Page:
David Wood plucks a Tim Hortons cup from the daffodil beds that line the sidewalks on East Hastings, a block from the PNE. Cleaning the litter off the sidewalks around the former Ramada – his new home – is part of his nightly routine.
“We pick it up because that’s a neighbourly thing to do, right?” says a soft-spoken Wood, scanning a doorway for more discarded coffee cups.
He is not the tenant a mob of angry Hastings-Sunrise residents expected when they stormed a community meeting at the old hotel in December. They were upset at the city’s plans to transform the building into transitional housing for the homeless as they wait for permanent homes, a first for the neighbourhood.
The angry crowd feared the tenants would loiter around a nearby elementary school, leave needles in the alleys, or add to the many panhandlers that who pace the medians that split the Cassiar Highway.
The meeting became so heated, city staff called in Councillor Kerry Jang to quell the chaos.
But three months later, their nightmare hasn’t been realized.
“This is their home”
Police have seen no increase in calls to 3475 E. Hastings St. this year. Neither has the Hastings-Sunrise Community Policing Centre. There are fewer homeless people in the neighbourhood now, because a handful of Ramada tenants were previously living on the streets of Hastings-Sunrise.
And Wood is part of a team of those tenants chipping in to maintain the Ramada and the area around it.
“There’s a lot of talented people that are painters, plumbers, carpenters … that sweep the area and say, ‘This place needs to be spruced up, let’s get it spruced up.’ And they do a great job,” Wood said. “This is their home.”
Clair MacGougan, who heads the local community policing centre, has noticed some residents eying the Ramada suspiciously, but most have become less fearful of its tenants.
“There’s a fairly large group of people now who want it to be successful,” he said.
Lara Davis, who sits on the community advisory committee for the Ramada, agreed.
She said community meetings that included the building managers, tenants, and residents have helped quell their concerns.
However, she is hesitant to declare the project a success at this point.
“I would say at this point we’re cautiously optimistic,” she said.
Back at the December meeting, residents complained about the lack of community consultation, the building’s $7.4-million purchase price, and the trouble they anticipated their new neighbours would bring to the area.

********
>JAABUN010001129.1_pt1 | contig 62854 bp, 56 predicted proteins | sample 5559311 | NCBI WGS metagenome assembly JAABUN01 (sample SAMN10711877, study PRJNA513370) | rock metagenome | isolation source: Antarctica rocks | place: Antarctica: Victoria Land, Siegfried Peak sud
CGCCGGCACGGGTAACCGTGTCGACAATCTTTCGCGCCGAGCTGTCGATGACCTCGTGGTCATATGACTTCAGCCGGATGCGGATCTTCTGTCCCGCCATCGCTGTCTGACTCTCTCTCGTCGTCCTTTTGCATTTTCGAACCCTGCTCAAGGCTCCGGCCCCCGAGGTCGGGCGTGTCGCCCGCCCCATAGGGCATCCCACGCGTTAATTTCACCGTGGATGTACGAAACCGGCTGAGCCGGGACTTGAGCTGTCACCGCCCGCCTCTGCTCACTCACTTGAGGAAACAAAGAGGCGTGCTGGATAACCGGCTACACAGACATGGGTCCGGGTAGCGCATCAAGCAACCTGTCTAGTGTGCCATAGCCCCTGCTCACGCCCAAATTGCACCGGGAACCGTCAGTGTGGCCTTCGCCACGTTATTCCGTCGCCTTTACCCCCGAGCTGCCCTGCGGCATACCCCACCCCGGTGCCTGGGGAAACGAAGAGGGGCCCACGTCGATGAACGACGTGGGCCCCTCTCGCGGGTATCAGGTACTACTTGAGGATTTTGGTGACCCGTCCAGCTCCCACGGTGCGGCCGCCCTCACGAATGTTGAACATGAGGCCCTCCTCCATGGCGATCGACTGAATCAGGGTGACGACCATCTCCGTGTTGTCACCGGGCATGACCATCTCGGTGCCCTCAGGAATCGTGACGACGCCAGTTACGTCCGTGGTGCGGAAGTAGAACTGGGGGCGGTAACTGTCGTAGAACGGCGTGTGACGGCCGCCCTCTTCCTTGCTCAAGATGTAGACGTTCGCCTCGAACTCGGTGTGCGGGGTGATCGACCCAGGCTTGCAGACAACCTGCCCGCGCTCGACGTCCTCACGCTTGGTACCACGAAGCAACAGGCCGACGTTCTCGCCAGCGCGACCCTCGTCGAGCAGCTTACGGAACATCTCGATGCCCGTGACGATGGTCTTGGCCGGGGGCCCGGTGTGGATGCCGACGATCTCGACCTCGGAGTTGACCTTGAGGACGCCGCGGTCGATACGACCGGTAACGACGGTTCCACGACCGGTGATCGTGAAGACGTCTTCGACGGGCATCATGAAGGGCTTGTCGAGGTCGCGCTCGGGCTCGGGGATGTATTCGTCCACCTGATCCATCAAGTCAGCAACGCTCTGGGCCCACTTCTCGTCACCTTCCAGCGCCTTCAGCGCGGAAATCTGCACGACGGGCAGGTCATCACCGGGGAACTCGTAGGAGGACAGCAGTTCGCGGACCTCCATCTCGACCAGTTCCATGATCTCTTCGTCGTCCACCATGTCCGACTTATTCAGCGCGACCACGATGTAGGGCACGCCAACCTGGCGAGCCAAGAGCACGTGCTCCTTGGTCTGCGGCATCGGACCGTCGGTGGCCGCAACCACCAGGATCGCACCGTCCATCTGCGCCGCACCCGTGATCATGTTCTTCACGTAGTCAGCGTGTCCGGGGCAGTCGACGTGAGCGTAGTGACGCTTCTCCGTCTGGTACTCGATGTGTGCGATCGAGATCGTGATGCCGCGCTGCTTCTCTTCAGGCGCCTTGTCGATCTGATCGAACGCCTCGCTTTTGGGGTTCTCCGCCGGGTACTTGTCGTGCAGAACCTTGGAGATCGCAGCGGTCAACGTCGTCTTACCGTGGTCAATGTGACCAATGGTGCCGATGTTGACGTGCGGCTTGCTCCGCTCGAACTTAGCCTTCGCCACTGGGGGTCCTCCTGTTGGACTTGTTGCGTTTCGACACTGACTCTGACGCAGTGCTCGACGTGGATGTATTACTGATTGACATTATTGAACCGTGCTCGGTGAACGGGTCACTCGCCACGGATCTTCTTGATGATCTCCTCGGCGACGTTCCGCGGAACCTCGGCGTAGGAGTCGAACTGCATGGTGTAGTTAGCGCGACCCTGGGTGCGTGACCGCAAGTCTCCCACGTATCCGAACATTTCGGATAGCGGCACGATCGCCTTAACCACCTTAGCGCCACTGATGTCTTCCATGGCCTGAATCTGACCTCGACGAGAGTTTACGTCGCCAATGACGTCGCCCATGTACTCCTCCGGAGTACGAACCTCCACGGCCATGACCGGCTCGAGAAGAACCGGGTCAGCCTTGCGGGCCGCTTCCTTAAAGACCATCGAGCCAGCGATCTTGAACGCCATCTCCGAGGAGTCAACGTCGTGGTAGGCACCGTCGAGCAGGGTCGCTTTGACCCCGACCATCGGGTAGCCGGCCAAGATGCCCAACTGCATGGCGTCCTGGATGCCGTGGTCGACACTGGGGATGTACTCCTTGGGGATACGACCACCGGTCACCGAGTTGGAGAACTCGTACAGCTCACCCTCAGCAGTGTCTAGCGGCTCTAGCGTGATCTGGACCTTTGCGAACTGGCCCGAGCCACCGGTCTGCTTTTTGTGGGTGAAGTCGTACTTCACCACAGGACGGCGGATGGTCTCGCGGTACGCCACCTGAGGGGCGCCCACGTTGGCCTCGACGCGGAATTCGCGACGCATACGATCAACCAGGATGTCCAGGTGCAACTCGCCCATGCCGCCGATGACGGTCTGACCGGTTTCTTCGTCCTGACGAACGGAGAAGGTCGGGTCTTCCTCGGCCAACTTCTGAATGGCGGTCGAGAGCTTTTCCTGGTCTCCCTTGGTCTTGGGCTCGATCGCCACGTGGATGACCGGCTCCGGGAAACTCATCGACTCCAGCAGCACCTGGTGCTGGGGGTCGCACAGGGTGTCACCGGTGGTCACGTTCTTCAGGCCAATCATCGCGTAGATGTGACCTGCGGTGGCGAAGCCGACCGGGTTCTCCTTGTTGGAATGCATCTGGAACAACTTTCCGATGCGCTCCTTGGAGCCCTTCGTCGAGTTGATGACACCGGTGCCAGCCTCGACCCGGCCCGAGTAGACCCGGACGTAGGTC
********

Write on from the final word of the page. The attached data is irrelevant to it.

And they had one more criticism that continues to echo in Wood’s memory: “It’s too nice.”
That was a comment from one distraught woman woman after she toured the large apartments.
Indeed, the suites are spacious by Vancouver standards. Wood has more room than he knows what to do with. His bed, bathroom and closet take up two-thirds of the room. The remainder is completely empty.
“My youngest son came to visit me. He said, ‘ You can put a pool table in the other room,'” said Wood with a laugh.
But Wood said the Ramada gives him the chance at independence, security and stability. And, countering the critics in December, he said “that’s not ‘too good’ for many people.”
Wood had been homeless for two years before moving into the Ramada about a month ago. Like the majority of tenants, he had been sleeping on a mat at the Aboriginal Friendship Centre shelter in the industrial zone east of Main.
“The best thing about the first day I woke up is my cellphone was charged where I put it, my wallet was where I put it, my keys were where I put it,” he said. “A lot of people think that’s normal.”
The tenants’ $375-per-month rent covers their private room and bathroom, two meals a day, 24-hour security, and access to computers and laundry.
And Community Builders Benevolence Network, which runs the building, is working to get each tenant what they need to be independent by October – be it a job, social assistance or identification.
Wood said he has confidence the network will fulfill its promise.
“Whatever supports we need will be put in place to make it on our own,” he said.
While the building does have its troublemakers, Wood said, the majority of tenants are good neighbours.
“People who come here, they have a past, they have a history, and they want to get better,” he said.
The Ramada is one of three former Vancouver hotels repurposed the last two years as interim housing, a key element of Mayor Gregor Robertson’s strategy for eliminating street homelessness by 2015.
B.C. Housing covered the cost of the 95 units at the Biltmore at 395 Kingsway, and the city shelled out $7.4 million for the Ramada on East Hastings and another $15.5 million for another Ramada at 3484 Kingsway, now called the Kingsway Continental.
The Kingsway Continental is slated to house 100 people now living in SROs in the crumbling Continental Hotel. But the city doesn’t know what will happen to the Ramada on Hastings when tenants move out in October. And it refused to say what options it is considering.
But Councillor Kerry Jang entertained the idea of continuing to use the Ramada for transitional housing.
“The site can be used as interim housing in the future,” he said.
While the Ramada’s future may be uncertain, Wood’s next step is clear for the first time in years.
“I hope to go to Tanzania,” he said. “I’ll work towards that and save my pennies and see if I can afford a flight there. But other than that, I do want my own permanent home.”